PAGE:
“Even today, members of the Western democratic establishment praise Mr. Putin as a ‘strong leader’ — as he enters his 17th year of total power in an imploding Russia that millions have fled,” Kasparov bemoaned. “The bedrock belief of the Cold War, that the U.S. and the rest of the free world would be safer and stronger by promoting human rights and democracy, has been abandoned in the West in favor of engagement and moral equivalence.”
Dr. Robert Kaufman, a professor at the Pepperdine University School of Public Policy and author of “Dangerous Doctrine: How Obama’s Grand Strategy Weakened America,” believes Kasparov’s diagnosis, as well as his remedy, are correct.
“And I think his remedy overall — greater vigilance rather than succumbing to the temptation to collaborate with Putin — that’s also right. He’s telling us what we don’t want to hear but we need to know,” Kaufman told LifeZette. “Putin’s not ambiguous. Kasparov is right. Insanity is doing the same thing again.”
Kasparov’s plea to the U.S. and the free world is to reject its short memory and stand firm against the reality of Putin’s Russia.
As the Trump administration completes its transition and takes the reins from President Obama, Kaufman urges the president-elect to stand firm, adhere to dearly held American ideals, and see Putin and Russia for who they really are — rather than cozy up to Putin and engage in dangerous “flirtation.”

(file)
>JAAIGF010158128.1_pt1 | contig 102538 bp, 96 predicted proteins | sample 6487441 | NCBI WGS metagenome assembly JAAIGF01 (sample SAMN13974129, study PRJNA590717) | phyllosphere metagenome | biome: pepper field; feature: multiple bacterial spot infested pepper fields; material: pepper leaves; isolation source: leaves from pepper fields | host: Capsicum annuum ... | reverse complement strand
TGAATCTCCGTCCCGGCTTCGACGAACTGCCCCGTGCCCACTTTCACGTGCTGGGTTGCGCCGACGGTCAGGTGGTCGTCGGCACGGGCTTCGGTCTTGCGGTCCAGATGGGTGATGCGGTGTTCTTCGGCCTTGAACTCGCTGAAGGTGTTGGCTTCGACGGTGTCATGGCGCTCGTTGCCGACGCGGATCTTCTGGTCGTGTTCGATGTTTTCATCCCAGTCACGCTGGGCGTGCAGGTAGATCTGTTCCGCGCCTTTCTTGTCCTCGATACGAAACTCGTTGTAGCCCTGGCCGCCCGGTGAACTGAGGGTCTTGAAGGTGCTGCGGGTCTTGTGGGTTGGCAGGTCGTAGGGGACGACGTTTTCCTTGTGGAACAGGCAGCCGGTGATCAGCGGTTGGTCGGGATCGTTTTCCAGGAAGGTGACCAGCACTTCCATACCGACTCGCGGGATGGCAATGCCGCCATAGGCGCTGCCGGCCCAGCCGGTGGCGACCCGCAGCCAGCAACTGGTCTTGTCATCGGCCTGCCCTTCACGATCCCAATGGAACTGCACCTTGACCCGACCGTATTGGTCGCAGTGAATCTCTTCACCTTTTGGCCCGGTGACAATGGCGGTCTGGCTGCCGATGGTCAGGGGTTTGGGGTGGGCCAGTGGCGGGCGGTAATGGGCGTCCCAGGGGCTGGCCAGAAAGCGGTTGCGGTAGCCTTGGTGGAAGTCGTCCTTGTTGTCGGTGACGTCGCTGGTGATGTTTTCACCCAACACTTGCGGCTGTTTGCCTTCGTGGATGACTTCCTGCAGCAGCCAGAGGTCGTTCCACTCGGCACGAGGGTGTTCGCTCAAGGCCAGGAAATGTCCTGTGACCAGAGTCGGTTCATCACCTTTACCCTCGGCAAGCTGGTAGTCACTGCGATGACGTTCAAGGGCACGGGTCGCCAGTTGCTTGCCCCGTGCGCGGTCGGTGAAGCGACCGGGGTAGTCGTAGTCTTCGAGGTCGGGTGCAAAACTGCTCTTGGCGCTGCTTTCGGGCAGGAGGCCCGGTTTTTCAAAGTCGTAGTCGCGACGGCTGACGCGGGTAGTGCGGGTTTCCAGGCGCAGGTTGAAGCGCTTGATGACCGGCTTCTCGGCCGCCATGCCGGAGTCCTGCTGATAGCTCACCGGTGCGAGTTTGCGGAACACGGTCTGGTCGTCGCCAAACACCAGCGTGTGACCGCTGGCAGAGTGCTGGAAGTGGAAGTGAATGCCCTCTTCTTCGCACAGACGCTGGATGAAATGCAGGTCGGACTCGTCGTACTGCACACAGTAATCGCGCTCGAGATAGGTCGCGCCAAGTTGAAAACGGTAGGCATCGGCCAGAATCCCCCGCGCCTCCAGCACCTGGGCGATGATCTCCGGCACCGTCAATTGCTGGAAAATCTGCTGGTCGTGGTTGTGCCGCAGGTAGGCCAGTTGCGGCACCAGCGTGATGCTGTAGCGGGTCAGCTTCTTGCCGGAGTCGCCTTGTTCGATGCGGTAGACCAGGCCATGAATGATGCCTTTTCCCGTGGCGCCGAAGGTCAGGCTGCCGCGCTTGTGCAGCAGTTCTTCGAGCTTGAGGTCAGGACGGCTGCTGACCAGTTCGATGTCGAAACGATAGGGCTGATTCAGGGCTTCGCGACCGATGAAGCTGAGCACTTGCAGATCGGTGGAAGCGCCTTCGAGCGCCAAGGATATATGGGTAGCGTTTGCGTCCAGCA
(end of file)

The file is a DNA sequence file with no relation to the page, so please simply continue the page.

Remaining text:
“The good thing is that if [Trump’s] really committed to building up the military — that’s the single most important thing we could do to restore our credibility that Obama eviscerated,” Kaufman said, adding the U.S. and its allies in the free world must deal with Putin as an “adversary — not as a potential partner.”
“We will welcome a change in Putin, but he’s going to have to demonstrate with deeds rather than talk,” Kaufman said. “And if Kasparov’s piece does nothing else other than to alert us to that fact, in terms of a disposition rather than specific policy … if he does nothing more than that, he has infused us with a massive dose of moral and strategic clarity — the steroids version.”
Ultimately, Kasparov’s plea to the U.S. and the free world is to reject its short memory and stand firm against the reality of Putin’s Russia.
“Cold War enmity led to a great deal of mythologizing, but there was also sincere concern for the hundreds of millions of people living behind the Iron Curtain. Westerners often asked how they could help, something that is rarely heard in today’s environment of appeasement and isolationism,” Kasparov wrote. He warned against a time “when dictatorship is not seen as a discrete problem — when in fact it is the dominant crisis that enables so many others, including war, terror and refugees.”
“The architects of the Cold War understood that there could be no lasting peace unless the Soviet Union was contained and opposed at every turn. That lesson has been forgotten, along with so many others.”